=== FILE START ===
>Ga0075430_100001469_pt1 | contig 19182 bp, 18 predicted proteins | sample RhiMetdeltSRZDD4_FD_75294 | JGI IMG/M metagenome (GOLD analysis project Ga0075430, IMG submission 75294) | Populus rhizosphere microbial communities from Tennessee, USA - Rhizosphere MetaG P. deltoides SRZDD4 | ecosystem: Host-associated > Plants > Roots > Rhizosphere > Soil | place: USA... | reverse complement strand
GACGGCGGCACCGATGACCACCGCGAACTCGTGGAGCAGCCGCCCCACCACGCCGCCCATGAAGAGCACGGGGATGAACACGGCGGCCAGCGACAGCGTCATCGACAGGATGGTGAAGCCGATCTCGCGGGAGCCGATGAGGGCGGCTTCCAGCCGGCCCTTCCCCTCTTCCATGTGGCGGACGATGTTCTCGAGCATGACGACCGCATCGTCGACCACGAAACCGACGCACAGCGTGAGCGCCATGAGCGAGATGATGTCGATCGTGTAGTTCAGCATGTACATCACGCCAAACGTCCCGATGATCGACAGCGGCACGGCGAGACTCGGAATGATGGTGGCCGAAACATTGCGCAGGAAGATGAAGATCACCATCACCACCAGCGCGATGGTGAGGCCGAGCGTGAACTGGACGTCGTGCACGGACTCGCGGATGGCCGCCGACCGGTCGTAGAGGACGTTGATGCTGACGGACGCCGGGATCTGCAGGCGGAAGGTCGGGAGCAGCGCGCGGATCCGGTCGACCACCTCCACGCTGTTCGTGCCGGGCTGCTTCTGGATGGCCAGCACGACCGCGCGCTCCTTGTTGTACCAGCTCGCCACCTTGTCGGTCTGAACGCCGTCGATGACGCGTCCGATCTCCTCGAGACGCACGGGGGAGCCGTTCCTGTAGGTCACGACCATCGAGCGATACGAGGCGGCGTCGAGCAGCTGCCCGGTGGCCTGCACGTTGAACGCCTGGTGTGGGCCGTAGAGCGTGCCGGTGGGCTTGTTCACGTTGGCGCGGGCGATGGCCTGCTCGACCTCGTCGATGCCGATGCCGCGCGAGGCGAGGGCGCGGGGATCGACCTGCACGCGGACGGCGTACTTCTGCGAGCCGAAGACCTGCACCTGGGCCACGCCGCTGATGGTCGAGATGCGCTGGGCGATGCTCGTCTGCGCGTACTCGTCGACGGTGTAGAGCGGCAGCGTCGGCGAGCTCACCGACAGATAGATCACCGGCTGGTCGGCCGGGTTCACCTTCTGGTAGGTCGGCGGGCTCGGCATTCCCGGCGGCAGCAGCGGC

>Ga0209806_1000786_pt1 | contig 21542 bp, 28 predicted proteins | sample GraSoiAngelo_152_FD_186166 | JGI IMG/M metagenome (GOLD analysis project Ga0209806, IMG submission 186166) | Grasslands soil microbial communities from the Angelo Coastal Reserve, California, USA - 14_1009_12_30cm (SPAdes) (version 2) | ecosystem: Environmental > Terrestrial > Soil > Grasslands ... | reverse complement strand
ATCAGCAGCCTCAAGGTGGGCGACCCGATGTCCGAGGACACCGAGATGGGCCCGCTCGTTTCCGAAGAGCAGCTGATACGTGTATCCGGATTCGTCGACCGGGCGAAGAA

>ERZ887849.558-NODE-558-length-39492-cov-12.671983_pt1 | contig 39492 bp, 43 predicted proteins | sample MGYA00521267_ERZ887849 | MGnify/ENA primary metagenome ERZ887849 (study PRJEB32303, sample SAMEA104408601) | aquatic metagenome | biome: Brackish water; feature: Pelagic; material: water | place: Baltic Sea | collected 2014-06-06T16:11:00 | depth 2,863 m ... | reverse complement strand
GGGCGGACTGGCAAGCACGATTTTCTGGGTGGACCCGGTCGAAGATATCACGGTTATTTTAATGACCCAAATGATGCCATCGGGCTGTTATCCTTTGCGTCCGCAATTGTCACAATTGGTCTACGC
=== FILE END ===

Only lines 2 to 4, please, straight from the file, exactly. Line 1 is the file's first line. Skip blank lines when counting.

GACGGCGGCACCGATGACCACCGCGAACTCGTGGAGCAGCCGCCCCACCACGCCGCCCATGAAGAGCACGGGGATGAACACGGCGGCCAGCGACAGCGTCATCGACAGGATGGTGAAGCCGATCTCGCGGGAGCCGATGAGGGCGGCTTCCAGCCGGCCCTTCCCCTCTTCCATGTGGCGGACGATGTTCTCGAGCATGACGACCGCATCGTCGACCACGAAACCGACGCACAGCGTGAGCGCCATGAGCGAGATGATGTCGATCGTGTAGTTCAGCATGTACATCACGCCAAACGTCCCGATGATCGACAGCGGCACGGCGAGACTCGGAATGATGGTGGCCGAAACATTGCGCAGGAAGATGAAGATCACCATCACCACCAGCGCGATGGTGAGGCCGAGCGTGAACTGGACGTCGTGCACGGACTCGCGGATGGCCGCCGACCGGTCGTAGAGGACGTTGATGCTGACGGACGCCGGGATCTGCAGGCGGAAGGTCGGGAGCAGCGCGCGGATCCGGTCGACCACCTCCACGCTGTTCGTGCCGGGCTGCTTCTGGATGGCCAGCACGACCGCGCGCTCCTTGTTGTACCAGCTCGCCACCTTGTCGGTCTGAACGCCGTCGATGACGCGTCCGATCTCCTCGAGACGCACGGGGGAGCCGTTCCTGTAGGTCACGACCATCGAGCGATACGAGGCGGCGTCGAGCAGCTGCCCGGTGGCCTGCACGTTGAACGCCTGGTGTGGGCCGTAGAGCGTGCCGGTGGGCTTGTTCACGTTGGCGCGGGCGATGGCCTGCTCGACCTCGTCGATGCCGATGCCGCGCGAGGCGAGGGCGCGGGGATCGACCTGCACGCGGACGGCGTACTTCTGCGAGCCGAAGACCTGCACCTGGGCCACGCCGCTGATGGTCGAGATGCGCTGGGCGATGCTCGTCTGCGCGTACTCGTCGACGGTGTAGAGCGGCAGCGTCGGCGAGCTCACCGACAGATAGATCACCGGCTGGTCGGCCGGGTTCACCTTCTGGTAGGTCGGCGGGCTCGGCATTCCCGGCGGCAGCAGCGGC

>Ga0209806_1000786_pt1 | contig 21542 bp, 28 predicted proteins | sample GraSoiAngelo_152_FD_186166 | JGI IMG/M metagenome (GOLD analysis project Ga0209806, IMG submission 186166) | Grasslands soil microbial communities from the Angelo Coastal Reserve, California, USA - 14_1009_12_30cm (SPAdes) (version 2) | ecosystem: Environmental > Terrestrial > Soil > Grasslands ... | reverse complement strand
ATCAGCAGCCTCAAGGTGGGCGACCCGATGTCCGAGGACACCGAGATGGGCCCGCTCGTTTCCGAAGAGCAGCTGATACGTGTATCCGGATTCGTCGACCGGGCGAAGAA